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The lost wedding dress of a queen is rediscovered

It was the gown worn by a princess to say ‘I do’ to a king and become a queen but despite its place in history, its location appears to have been unknown for decades.

The fact no one seems to have known where it might be has only come to light the wedding dress of Anne-Marie, last Queen of Greece, was found in the palace her royal family was forced to flee when her husband’s monarchy fell half a century ago.

it appears to have lain there for decades. Now, as renovations take place at Tatoi Palace, the gown has been rediscovered with suggestions already being made that it might go on show in a royal museum.

The discovery was reported by Greek journalist, Andreas Magos, who shared images of the gown which appears to have been kept in a metal box marked with the initials of the queen.

Tatoi Palace was home to generations of the Greek Royal Family before they were exiled and the Monarchy eventually abolished following referendums.

The palace itself was abandoned after their flight. The Greek Royal Family had to flee so quickly that they left behind many of their possessions, some of which were returned to them decades later. However, thousands of items remained and now it’s been revealed that the wedding dress of a queen appears to be one of the pieces left in the abandoned royal home.

Tatoi is now being renovated with plans to turn it into a luxury hotel and spa with a museum about the royal family who once lived there as part of the complex. The estate was damaged by forest fires in 2021 and restoration work continues.

The palace and its grounds no longer belong to the Greek Royal Family. However, the private cemetery there remains in use and it was where Anne-Marie came to lay her husband of almost sixty years to rest. Constantine II died on January 10th 2023.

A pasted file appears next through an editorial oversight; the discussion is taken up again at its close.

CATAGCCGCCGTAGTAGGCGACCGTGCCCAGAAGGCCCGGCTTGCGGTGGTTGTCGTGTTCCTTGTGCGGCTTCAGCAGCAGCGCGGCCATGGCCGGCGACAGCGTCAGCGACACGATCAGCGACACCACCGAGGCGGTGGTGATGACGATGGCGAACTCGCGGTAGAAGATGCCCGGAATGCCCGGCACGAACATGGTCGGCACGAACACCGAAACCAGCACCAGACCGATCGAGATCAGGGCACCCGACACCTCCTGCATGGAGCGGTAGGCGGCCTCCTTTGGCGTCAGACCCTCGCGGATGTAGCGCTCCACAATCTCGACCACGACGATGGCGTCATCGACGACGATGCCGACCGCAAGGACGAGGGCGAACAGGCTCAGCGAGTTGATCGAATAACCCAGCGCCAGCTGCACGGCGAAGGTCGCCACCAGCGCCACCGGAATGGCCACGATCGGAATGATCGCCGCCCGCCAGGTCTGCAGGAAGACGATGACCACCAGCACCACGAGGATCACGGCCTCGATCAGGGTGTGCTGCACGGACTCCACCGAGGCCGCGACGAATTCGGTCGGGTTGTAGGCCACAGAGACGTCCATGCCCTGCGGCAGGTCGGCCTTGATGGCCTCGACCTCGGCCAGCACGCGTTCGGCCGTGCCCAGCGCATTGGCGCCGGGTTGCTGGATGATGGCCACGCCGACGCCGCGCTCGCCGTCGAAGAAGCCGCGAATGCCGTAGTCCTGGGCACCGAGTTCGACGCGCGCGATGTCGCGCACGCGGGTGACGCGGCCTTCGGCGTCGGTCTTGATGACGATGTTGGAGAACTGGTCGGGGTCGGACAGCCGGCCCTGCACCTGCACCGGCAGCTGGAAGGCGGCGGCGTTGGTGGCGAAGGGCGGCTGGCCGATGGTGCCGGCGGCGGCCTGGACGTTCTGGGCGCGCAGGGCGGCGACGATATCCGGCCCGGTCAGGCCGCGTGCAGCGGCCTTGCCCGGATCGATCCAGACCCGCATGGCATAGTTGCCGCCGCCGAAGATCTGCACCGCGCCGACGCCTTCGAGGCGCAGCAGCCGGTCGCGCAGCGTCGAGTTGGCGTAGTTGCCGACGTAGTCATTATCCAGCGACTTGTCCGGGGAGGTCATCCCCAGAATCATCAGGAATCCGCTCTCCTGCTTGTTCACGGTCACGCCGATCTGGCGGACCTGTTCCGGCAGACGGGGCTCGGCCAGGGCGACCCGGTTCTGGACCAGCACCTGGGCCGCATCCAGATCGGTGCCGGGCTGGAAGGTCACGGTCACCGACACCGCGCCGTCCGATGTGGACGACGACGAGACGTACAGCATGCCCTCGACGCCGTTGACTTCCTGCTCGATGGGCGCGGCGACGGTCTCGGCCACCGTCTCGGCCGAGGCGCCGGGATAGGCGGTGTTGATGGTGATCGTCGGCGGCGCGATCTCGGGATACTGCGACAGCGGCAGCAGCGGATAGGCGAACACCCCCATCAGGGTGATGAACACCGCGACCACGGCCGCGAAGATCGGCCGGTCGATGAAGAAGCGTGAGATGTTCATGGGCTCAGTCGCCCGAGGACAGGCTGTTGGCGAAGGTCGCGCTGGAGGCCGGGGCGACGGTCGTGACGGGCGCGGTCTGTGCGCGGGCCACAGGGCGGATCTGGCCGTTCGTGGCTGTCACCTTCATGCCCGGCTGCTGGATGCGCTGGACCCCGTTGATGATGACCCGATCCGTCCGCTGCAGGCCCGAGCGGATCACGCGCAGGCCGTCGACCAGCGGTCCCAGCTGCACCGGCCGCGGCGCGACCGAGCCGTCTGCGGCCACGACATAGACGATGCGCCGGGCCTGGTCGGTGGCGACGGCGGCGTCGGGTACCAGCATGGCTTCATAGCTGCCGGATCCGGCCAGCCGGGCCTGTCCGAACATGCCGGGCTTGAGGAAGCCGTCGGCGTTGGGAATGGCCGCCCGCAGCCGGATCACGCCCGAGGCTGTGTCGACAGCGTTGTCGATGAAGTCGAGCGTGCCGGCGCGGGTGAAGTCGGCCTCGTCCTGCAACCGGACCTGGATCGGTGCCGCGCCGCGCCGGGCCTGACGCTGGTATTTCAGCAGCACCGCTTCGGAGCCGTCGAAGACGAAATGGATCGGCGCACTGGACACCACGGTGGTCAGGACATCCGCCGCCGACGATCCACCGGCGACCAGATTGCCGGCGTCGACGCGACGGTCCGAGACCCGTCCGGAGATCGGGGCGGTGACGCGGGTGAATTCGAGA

On the day of his funeral, Anne-Marie wore the same jewels she had worn on the day they married. Their wedding was a truly historic occasion and the dress she wore is one of the most famous of the 20th century.

It was worn by the then 18 year old Princess Anne-Marie of Denmark for her marriage to King Constantine II in Athens on September 18th 1964. It was the work of Danish fashion supremos including Holger Blom, assisted by Jorgen Bender.

It was made of cream satin and featured a featured a rounded neckline, three quarter length sleeves and an empire line waist which gave way to a full skirt with a train measuring around twenty feet.

Until the news that it had been rediscovered came, its exact location hadn’t been known. However, as many royal wedding dresses stay tucked away inside the wardrobe of the bride who wore them, speculation had never really taken place with an assumption being made that the gown remained with Queen Anne-Marie. Now, its more mysterious past has come to light.

However, other parts of Queen Anne-Marie’s wedding outfit have remained less obscure. As a princess of Denmark, she followed two traditions that have been adhered to by other royals from that country. She wore an Irish lace veil and the Khedive of Egypt tiara, as have other Danish brides. The veil and tiara both belonged to the maternal grandmother that Anne-Marie never knew, Princess Margaret of Connaught. Both passed to her only daughter, Ingrid, who was Anne-Marie’s mother. Since the royal wedding in Greece, both the veil and tiara have been worn at several other marriages. Only the dress had disappeared.

Now, it appears it was kept safe in a box in an abandoned palace. The bride who wore it hasn’t yet commented on the reports and it remains to be seen what will happen to one of the most historic royal gowns of the last century.

About author

Lydia Starbuck is Jubilee and Associate Editor at Royal Central and the main producer and presenter of the Royal Central Podcast and Royal Central Extra. Lydia is also a pen name of June Woolerton who is a journalist and writer with over twenty years experience in TV, radio, print and online. Her latest book, A History of British Royal Jubilees, is out now. Her new book, The Mysterious Death of Katherine Parr, will be published in March 2024. June is an award winning reporter, producer and editor. She's appeared on outlets including BBC 5 Live, BBC Radio Ulster and BBC Local Radio and has also helped set up a commercial radio station. June is also an accomplished writer with a wide range of material published online and in print. She is the author of two novels, published as e-books. She is also a marriage registrar and ceremony celebrant.